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Multilingual Techniques for Low Resource Automatic Speech Recognition

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Technical Report

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Massachusetts Institute of Technology Cambridge United States

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Out of the approximately 7000 languages spoken around the world, there are only about 100 languages with Automatic Speech Recognition ASR capability. This is due to the fact that a vast amount of resources is required to build a speech recognizer. This often includes thousands of hours of transcribed speech data, a phonetic pronunciation dictionary or lexicon which spans all words in the language, and a text collection on the order of several million words. Moreover, ASR technologies usually require years of research in order to deal with the specific idiosyncrasies of each language. This makes building a speech recognizer on a language with few resources a daunting task. In this thesis, we propose a universal ASR framework for transcription and keyword spotting KWS tasks that work on a variety of languages. We investigate methods to deal with the need of a pronunciation dictionary by using a Pronunciation Mixture Model that can learn from existing lexicons and acoustic data to generate pronunciation for new words. In the case when no dictionary is available, a graphemic lexicon provides comparable performance to the expert lexicon. To alleviate the need for text corpora, we investigate the use of subwords and web data which helps improve KWS spotting results. Finally, we reduce the need for speech recordings by using bottleneck BN features trained on multilingual corpora. We first propose the Low-rank Stacked Bottleneck architecture which improves ASR performance over previous state-of-the-art systems. We then investigate a method to select data from various languages that is most similar to the target language in a data-driven manner, which helps improve the effectiveness of the BN features. Using techniques described and proposed in this thesis, we are able to more than double the KWS performance for a low-resource language compared to using standard techniques geared towards rich resource domains.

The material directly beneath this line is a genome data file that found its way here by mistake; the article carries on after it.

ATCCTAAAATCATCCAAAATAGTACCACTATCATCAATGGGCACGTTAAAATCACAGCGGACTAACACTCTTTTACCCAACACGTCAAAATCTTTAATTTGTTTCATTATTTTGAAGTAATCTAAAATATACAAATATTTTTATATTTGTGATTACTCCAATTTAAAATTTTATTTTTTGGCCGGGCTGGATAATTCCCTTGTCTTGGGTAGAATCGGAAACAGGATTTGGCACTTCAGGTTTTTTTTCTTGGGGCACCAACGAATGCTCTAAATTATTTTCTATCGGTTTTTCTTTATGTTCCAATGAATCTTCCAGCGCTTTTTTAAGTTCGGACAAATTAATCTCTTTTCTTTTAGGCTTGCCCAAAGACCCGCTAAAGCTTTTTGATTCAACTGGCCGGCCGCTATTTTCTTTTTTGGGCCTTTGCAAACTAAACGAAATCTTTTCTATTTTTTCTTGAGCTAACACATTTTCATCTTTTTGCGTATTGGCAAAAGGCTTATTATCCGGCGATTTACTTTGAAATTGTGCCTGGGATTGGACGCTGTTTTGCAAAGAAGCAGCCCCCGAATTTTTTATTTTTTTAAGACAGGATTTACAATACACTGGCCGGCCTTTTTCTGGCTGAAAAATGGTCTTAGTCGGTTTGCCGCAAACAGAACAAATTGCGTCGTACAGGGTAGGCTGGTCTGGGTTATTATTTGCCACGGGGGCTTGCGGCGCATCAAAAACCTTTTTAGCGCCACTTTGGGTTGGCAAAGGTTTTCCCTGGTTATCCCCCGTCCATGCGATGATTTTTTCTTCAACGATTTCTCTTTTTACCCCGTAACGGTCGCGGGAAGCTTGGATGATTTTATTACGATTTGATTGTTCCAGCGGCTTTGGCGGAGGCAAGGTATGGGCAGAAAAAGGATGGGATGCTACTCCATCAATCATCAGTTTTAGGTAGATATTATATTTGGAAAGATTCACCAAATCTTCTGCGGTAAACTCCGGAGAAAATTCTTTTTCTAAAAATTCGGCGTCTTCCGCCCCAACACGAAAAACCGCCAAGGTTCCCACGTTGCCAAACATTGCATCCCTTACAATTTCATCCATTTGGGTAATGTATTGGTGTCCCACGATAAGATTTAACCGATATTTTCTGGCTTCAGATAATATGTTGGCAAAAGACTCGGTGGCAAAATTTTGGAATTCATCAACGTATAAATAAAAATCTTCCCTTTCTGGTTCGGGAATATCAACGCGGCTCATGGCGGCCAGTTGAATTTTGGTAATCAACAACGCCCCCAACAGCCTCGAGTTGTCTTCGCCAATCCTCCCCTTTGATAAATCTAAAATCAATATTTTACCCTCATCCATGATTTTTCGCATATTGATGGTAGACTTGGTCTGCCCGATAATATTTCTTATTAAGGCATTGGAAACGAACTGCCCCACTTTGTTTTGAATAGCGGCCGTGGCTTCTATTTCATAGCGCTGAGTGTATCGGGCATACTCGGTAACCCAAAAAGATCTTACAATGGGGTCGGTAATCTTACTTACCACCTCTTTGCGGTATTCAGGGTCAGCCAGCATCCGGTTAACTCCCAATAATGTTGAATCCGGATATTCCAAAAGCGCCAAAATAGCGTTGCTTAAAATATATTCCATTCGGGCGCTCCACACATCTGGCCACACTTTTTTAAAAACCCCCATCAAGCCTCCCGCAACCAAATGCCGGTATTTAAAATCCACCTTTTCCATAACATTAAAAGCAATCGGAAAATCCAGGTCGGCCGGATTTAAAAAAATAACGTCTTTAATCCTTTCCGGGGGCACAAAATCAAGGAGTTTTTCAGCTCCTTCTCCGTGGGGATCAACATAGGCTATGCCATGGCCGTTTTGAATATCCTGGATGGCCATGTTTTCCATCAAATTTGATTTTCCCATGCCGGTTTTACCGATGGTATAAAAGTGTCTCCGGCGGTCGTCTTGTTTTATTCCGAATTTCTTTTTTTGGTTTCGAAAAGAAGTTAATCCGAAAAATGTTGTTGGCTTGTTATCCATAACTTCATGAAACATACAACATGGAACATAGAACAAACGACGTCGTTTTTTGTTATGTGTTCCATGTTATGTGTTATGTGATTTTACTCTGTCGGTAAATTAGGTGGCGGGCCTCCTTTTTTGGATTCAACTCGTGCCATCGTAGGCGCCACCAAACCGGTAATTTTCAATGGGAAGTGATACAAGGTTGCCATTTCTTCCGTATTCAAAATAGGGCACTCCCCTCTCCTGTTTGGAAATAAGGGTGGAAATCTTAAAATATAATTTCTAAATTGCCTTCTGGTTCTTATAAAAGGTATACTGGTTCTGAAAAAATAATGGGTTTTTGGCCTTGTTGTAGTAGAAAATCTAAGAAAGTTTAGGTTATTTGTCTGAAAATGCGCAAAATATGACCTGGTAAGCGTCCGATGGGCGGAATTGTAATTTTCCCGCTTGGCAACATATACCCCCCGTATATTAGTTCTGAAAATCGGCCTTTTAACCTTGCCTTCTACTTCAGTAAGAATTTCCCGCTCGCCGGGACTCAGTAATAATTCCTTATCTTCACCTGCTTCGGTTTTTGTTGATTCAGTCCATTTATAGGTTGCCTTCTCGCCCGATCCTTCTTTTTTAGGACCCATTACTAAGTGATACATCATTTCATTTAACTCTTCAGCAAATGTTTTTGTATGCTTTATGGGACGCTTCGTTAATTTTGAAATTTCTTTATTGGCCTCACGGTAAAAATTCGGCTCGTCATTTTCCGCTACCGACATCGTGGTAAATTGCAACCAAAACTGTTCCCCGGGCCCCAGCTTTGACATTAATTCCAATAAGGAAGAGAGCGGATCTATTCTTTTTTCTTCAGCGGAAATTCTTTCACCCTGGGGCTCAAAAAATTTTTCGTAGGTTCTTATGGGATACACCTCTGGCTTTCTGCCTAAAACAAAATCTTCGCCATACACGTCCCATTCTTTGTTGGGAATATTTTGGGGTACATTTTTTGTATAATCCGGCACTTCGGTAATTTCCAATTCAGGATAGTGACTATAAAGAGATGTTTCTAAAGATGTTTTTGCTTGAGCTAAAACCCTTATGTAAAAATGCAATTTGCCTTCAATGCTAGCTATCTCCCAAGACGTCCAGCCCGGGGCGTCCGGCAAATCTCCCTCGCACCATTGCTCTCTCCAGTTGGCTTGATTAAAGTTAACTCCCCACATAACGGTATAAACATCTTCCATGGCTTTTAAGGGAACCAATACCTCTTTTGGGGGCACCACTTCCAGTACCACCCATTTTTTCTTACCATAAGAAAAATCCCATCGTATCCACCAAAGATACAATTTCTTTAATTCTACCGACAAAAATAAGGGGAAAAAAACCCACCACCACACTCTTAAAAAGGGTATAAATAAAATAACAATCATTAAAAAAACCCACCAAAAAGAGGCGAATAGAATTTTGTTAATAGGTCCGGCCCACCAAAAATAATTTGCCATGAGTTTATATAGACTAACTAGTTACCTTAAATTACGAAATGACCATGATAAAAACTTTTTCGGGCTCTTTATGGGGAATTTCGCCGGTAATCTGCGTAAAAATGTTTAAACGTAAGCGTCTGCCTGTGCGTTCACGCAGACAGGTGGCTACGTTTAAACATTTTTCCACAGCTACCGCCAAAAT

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  • Voice Communications

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